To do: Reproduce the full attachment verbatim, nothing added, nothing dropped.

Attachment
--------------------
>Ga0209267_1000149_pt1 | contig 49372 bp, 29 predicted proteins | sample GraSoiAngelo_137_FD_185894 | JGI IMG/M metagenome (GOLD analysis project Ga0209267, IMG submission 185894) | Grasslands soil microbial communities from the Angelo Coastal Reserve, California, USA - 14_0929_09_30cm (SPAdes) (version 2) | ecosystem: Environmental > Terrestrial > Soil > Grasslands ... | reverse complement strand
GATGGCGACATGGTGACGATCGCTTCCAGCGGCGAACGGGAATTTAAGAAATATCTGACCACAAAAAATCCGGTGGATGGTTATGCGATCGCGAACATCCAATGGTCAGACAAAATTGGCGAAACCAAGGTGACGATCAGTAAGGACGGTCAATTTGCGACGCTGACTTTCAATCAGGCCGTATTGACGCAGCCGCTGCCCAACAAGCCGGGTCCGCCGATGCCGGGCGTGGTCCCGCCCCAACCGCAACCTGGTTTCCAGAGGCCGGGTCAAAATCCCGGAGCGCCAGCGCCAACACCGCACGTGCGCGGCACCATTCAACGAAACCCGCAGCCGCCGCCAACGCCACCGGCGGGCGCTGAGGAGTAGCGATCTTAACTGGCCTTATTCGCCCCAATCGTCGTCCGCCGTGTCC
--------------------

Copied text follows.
>Ga0209267_1000149_pt1 | contig 49372 bp, 29 predicted proteins | sample GraSoiAngelo_137_FD_185894 | JGI IMG/M metagenome (GOLD analysis project Ga0209267, IMG submission 185894) | Grasslands soil microbial communities from the Angelo Coastal Reserve, California, USA - 14_0929_09_30cm (SPAdes) (version 2) | ecosystem: Environmental > Terrestrial > Soil > Grasslands ... | reverse complement strand
GATGGCGACATGGTGACGATCGCTTCCAGCGGCGAACGGGAATTTAAGAAATATCTGACCACAAAAAATCCGGTGGATGGTTATGCGATCGCGAACATCCAATGGTCAGACAAAATTGGCGAAACCAAGGTGACGATCAGTAAGGACGGTCAATTTGCGACGCTGACTTTCAATCAGGCCGTATTGACGCAGCCGCTGCCCAACAAGCCGGGTCCGCCGATGCCGGGCGTGGTCCCGCCCCAACCGCAACCTGGTTTCCAGAGGCCGGGTCAAAATCCCGGAGCGCCAGCGCCAACACCGCACGTGCGCGGCACCATTCAACGAAACCCGCAGCCGCCGCCAACGCCACCGGCGGGCGCTGAGGAGTAGCGATCTTAACTGGCCTTATTCGCCCCAATCGTCGTCCGCCGTGTCC